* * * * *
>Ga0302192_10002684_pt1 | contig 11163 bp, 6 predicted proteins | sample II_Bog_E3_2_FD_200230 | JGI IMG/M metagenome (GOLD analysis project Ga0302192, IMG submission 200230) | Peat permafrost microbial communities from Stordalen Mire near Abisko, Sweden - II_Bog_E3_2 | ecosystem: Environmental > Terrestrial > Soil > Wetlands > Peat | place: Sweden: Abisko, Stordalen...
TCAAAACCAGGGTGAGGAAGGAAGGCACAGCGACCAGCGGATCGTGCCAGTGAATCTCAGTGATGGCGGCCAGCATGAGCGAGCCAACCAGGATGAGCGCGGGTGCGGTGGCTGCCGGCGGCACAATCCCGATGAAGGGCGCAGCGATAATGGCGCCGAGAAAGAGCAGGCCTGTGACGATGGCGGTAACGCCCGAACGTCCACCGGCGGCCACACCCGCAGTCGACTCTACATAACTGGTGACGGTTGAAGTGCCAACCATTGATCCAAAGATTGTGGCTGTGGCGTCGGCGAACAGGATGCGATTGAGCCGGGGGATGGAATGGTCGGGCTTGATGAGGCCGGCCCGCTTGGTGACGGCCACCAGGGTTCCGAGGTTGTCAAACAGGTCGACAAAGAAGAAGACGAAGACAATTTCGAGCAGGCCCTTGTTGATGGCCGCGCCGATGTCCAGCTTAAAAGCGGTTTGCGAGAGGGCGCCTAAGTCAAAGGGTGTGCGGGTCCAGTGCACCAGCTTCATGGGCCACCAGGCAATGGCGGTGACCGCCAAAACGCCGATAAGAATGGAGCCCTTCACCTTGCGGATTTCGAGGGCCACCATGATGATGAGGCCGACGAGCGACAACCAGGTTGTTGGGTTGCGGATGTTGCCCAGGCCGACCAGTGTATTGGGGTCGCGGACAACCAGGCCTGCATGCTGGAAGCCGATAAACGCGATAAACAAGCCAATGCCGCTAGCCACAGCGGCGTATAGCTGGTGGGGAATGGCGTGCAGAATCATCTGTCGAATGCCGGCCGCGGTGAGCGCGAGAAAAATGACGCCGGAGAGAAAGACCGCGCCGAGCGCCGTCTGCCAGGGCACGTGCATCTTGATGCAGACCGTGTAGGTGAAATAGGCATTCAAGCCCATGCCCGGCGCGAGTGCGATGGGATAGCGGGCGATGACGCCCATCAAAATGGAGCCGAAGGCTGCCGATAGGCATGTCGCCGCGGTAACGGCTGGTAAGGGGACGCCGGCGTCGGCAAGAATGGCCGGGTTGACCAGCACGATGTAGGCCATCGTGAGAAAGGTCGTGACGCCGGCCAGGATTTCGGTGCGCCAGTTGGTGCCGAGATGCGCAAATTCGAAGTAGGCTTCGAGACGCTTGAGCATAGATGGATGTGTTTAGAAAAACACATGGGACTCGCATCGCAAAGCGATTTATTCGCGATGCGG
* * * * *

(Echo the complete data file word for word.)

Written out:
>Ga0302192_10002684_pt1 | contig 11163 bp, 6 predicted proteins | sample II_Bog_E3_2_FD_200230 | JGI IMG/M metagenome (GOLD analysis project Ga0302192, IMG submission 200230) | Peat permafrost microbial communities from Stordalen Mire near Abisko, Sweden - II_Bog_E3_2 | ecosystem: Environmental > Terrestrial > Soil > Wetlands > Peat | place: Sweden: Abisko, Stordalen...
TCAAAACCAGGGTGAGGAAGGAAGGCACAGCGACCAGCGGATCGTGCCAGTGAATCTCAGTGATGGCGGCCAGCATGAGCGAGCCAACCAGGATGAGCGCGGGTGCGGTGGCTGCCGGCGGCACAATCCCGATGAAGGGCGCAGCGATAATGGCGCCGAGAAAGAGCAGGCCTGTGACGATGGCGGTAACGCCCGAACGTCCACCGGCGGCCACACCCGCAGTCGACTCTACATAACTGGTGACGGTTGAAGTGCCAACCATTGATCCAAAGATTGTGGCTGTGGCGTCGGCGAACAGGATGCGATTGAGCCGGGGGATGGAATGGTCGGGCTTGATGAGGCCGGCCCGCTTGGTGACGGCCACCAGGGTTCCGAGGTTGTCAAACAGGTCGACAAAGAAGAAGACGAAGACAATTTCGAGCAGGCCCTTGTTGATGGCCGCGCCGATGTCCAGCTTAAAAGCGGTTTGCGAGAGGGCGCCTAAGTCAAAGGGTGTGCGGGTCCAGTGCACCAGCTTCATGGGCCACCAGGCAATGGCGGTGACCGCCAAAACGCCGATAAGAATGGAGCCCTTCACCTTGCGGATTTCGAGGGCCACCATGATGATGAGGCCGACGAGCGACAACCAGGTTGTTGGGTTGCGGATGTTGCCCAGGCCGACCAGTGTATTGGGGTCGCGGACAACCAGGCCTGCATGCTGGAAGCCGATAAACGCGATAAACAAGCCAATGCCGCTAGCCACAGCGGCGTATAGCTGGTGGGGAATGGCGTGCAGAATCATCTGTCGAATGCCGGCCGCGGTGAGCGCGAGAAAAATGACGCCGGAGAGAAAGACCGCGCCGAGCGCCGTCTGCCAGGGCACGTGCATCTTGATGCAGACCGTGTAGGTGAAATAGGCATTCAAGCCCATGCCCGGCGCGAGTGCGATGGGATAGCGGGCGATGACGCCCATCAAAATGGAGCCGAAGGCTGCCGATAGGCATGTCGCCGCGGTAACGGCTGGTAAGGGGACGCCGGCGTCGGCAAGAATGGCCGGGTTGACCAGCACGATGTAGGCCATCGTGAGAAAGGTCGTGACGCCGGCCAGGATTTCGGTGCGCCAGTTGGTGCCGAGATGCGCAAATTCGAAGTAGGCTTCGAGACGCTTGAGCATAGATGGATGTGTTTAGAAAAACACATGGGACTCGCATCGCAAAGCGATTTATTCGCGATGCGG